Washing

To prepare Lovely Pocket Diapers for first use, just wash the shell and the insert once to get the factory off from them, and they’re good to go.

Natural fiber inserts made from cotton or hemp can also be used after one wash, though they’ll gain absorbency over several washes. The easiest way to prepare those is to throw them into whatever laundry you happen to be doing for three or so washes. Different fibers can all be prepped together, and washing with other dirty diapers is fine. They don’t need to be dried between each prep wash.

The most important thing to remember is that cloth diapers are just really, really dirty laundry, and the basic concepts of laundry still apply. You don’t need special detergent, you don’t need a complicated routine. Just do a prewash, do a main wash, dry.

Most people can use their regular laundry detergent, with a few exceptions. Fabric softener can cause repelling, so avoid detergents with fabric softeners in them. If you have a high-efficiency machine, make sure you’re using an HE-safe detergent.  Most mainstream detergents, as well as certain Eco-friendly brands are very effective.  You can also use free and clear, unscented detergents. Most detergents marketed as being “cloth safe” are both weak and expensive and generally not recommended.

Minerals from hard water make detergents less effective, and minerals can deposit onto cloth fibers. If your water hardness is above 120 parts per million (PPM) and you’re using mainstream detergent, it is suggested that you add 1/2 cup of borax or a cap of Calgon to the main wash. Tide powder is effective in water with hardness up to about 180 PPM. With free and clear or plant based detergents, it is suggested that you add a softener if your water hardness is 60 PPM or more. In extremely hard water (250 PPM or more) you’ll probably want to add a softener to the prewash and main wash. To check your water hardness, look to your water utility provider, take a sample of your water to a pet store that carries aquarium fish and they’ll do it for free, or pick up a DIY kit from your local hardware store.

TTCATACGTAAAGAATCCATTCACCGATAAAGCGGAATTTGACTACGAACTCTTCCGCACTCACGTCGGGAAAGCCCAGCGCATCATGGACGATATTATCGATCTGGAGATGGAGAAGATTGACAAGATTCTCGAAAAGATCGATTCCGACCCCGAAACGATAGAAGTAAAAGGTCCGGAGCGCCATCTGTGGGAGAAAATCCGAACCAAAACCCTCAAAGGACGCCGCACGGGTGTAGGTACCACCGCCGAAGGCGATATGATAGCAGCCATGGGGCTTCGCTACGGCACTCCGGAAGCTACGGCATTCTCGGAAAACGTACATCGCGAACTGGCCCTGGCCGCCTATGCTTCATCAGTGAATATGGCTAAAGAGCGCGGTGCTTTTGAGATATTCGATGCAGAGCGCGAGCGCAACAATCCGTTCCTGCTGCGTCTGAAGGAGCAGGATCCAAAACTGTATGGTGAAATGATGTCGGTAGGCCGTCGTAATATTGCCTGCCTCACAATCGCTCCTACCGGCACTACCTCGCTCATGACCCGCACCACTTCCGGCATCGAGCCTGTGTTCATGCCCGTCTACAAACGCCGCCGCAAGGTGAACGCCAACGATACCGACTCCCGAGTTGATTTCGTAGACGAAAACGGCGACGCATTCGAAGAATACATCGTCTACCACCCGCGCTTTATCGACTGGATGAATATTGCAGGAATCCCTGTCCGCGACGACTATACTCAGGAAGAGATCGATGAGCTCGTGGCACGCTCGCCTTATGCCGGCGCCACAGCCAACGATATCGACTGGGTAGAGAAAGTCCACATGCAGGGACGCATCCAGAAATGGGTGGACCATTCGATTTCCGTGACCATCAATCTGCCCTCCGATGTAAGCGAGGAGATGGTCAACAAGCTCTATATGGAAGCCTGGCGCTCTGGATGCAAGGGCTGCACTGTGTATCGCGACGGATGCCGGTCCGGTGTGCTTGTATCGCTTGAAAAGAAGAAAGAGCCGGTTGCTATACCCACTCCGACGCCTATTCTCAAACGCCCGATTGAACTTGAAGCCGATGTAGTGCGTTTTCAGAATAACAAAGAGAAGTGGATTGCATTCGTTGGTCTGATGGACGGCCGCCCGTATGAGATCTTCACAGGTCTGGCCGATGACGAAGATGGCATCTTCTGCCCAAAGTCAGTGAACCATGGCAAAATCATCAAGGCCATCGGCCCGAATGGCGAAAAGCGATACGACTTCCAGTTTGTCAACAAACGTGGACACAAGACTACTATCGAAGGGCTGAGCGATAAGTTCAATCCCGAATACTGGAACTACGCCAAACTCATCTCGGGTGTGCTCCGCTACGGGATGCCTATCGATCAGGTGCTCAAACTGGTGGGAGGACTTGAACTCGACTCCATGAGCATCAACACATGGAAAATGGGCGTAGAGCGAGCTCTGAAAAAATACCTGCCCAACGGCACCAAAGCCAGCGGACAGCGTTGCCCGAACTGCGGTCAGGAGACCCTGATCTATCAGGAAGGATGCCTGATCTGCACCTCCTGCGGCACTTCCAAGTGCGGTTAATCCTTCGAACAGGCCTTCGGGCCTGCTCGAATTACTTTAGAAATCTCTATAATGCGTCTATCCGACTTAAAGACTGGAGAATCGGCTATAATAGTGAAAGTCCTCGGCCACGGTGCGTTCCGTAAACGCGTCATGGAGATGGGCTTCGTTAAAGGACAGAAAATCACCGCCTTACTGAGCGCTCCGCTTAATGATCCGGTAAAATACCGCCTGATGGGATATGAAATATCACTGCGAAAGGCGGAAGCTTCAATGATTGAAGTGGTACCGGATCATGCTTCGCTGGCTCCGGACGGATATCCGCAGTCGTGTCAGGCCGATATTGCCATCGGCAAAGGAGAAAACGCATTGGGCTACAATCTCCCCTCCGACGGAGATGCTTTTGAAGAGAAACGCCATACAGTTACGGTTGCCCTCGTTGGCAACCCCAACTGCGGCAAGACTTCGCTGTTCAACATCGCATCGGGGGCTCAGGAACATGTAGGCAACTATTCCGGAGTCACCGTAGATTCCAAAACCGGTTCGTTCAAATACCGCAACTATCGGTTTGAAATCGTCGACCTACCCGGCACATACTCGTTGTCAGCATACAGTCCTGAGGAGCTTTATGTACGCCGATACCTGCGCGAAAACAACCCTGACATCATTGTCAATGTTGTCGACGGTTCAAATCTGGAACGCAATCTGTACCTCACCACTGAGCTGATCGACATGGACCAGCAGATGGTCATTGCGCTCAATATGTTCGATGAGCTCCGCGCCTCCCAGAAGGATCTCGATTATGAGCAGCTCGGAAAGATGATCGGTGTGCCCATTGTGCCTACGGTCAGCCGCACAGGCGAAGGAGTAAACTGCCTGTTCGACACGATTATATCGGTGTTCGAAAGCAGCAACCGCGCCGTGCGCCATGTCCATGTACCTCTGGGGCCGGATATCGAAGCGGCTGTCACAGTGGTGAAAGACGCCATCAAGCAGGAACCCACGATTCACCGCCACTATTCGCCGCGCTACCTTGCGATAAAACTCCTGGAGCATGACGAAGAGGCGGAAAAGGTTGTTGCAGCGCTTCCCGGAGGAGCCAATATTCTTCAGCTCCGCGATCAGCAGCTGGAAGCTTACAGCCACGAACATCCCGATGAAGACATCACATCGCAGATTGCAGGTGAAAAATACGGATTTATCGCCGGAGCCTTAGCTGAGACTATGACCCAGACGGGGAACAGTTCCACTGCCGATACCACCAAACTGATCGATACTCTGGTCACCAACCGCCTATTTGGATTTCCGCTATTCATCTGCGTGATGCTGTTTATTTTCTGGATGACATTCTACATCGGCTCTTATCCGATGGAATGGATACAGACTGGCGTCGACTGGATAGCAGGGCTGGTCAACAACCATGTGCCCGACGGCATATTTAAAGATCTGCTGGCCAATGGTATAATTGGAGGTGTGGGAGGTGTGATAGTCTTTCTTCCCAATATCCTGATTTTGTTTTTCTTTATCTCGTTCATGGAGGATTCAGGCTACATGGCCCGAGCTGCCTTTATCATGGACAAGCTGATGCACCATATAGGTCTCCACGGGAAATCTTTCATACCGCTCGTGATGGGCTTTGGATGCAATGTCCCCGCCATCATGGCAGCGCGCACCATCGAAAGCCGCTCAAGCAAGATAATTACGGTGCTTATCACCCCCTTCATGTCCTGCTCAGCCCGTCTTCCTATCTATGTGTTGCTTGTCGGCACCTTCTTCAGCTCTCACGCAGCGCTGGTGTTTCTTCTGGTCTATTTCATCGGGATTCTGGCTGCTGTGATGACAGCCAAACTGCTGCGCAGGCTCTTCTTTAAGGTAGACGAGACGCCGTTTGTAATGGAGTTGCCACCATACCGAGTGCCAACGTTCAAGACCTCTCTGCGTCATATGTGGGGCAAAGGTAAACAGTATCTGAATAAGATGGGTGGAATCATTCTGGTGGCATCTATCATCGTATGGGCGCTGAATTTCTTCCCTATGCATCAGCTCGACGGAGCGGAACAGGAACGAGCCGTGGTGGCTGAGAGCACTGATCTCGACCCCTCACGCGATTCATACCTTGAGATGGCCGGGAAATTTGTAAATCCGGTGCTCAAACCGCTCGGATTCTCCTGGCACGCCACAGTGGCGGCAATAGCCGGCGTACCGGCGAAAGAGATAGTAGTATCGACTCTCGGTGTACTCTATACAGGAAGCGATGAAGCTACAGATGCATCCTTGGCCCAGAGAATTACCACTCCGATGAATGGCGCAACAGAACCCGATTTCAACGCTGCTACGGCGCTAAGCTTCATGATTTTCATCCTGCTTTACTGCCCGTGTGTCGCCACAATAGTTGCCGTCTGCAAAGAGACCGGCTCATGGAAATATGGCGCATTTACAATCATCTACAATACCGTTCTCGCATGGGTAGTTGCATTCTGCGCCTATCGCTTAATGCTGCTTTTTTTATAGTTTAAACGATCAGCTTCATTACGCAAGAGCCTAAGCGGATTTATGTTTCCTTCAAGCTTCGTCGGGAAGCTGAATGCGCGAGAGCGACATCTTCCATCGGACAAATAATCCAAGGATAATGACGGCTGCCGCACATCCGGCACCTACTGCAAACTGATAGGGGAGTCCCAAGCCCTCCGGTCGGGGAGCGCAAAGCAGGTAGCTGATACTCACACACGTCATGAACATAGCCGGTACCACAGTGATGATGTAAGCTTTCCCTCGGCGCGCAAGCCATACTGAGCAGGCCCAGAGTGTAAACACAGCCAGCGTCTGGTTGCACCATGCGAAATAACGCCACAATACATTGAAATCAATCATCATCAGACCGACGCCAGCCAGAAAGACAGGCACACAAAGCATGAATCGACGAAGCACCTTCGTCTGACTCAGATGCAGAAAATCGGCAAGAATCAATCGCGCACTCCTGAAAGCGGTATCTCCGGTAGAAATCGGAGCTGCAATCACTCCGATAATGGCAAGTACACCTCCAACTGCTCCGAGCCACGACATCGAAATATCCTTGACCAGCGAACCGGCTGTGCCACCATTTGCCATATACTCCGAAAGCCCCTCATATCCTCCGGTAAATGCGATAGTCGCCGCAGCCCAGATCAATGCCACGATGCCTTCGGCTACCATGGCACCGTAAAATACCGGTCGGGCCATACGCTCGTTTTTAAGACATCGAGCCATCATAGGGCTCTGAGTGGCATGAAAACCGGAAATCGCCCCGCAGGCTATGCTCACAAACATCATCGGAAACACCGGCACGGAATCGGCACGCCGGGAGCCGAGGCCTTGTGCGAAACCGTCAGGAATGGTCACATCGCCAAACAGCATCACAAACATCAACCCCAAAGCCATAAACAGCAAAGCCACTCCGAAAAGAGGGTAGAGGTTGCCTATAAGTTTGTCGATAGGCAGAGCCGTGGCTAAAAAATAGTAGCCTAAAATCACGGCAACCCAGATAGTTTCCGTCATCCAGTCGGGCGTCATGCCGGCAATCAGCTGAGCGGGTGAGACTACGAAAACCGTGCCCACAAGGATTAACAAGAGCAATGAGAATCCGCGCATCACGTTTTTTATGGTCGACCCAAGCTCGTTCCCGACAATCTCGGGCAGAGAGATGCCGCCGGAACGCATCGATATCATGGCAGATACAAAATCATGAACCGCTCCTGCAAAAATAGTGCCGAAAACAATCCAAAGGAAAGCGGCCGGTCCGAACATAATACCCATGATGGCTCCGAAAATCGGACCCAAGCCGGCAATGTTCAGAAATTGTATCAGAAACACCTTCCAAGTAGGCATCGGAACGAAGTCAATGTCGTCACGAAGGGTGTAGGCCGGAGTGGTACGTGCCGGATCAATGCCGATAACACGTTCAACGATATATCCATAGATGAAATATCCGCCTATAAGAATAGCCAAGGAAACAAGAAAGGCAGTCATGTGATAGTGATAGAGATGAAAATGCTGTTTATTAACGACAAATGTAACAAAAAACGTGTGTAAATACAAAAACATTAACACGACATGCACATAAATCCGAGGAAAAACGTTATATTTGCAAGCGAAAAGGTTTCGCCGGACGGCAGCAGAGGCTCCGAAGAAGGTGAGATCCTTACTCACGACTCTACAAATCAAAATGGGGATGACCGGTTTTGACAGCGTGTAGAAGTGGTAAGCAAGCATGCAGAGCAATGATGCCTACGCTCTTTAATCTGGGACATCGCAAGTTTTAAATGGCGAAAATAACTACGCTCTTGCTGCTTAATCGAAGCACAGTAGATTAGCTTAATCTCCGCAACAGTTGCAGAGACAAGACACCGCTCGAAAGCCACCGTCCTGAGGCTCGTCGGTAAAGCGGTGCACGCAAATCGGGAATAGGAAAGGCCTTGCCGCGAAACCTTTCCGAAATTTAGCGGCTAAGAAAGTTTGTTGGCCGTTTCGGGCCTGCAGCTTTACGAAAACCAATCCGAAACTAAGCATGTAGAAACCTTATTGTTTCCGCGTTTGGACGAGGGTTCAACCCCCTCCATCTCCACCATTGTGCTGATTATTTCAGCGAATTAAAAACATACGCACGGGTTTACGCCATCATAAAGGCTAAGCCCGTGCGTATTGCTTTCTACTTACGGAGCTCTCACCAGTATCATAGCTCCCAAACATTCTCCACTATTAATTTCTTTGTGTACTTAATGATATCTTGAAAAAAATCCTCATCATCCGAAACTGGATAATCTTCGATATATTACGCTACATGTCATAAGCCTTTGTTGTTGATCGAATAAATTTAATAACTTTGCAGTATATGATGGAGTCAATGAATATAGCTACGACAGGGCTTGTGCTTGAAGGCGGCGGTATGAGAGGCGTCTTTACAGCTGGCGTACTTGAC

A prewash is important because it removes the worst of the the soil from diapers (use the quickest setting on your washer and cold water) — that way, the water in the main wash isn’t so dirty. The main wash is where the heavy cleaning takes place (use the longest cycle and hot water). Don’t do extra rinses (unless your water is very soft) because it can cause mineral build up.

Agitation is an important part of cleaning, so the diapers need to have enough water that they’re able to move freely, but not so much water that they’re swimming rather than agitating against each other (if necessary you can add towels or other baby laundry to the mix to make a big enough load after the prewash). First do a prewash with a small amount of detergent. Next, do the main wash with a full measure of detergent.

You can machine dry or line dry as you like. Line drying saves on energy costs and can reduce wear and tear on diapers in the long term. Machine drying is more convenient and leaves natural fiber diapers much softer.  The sun naturally bleaches out any lingering stains (especially those yellow stains from exclusively breastfed babies).  It is best to prevent elastics from getting stretched out by not using the snaps on the diapers to hook them to other diapers, the weight of which will pull on the elastic.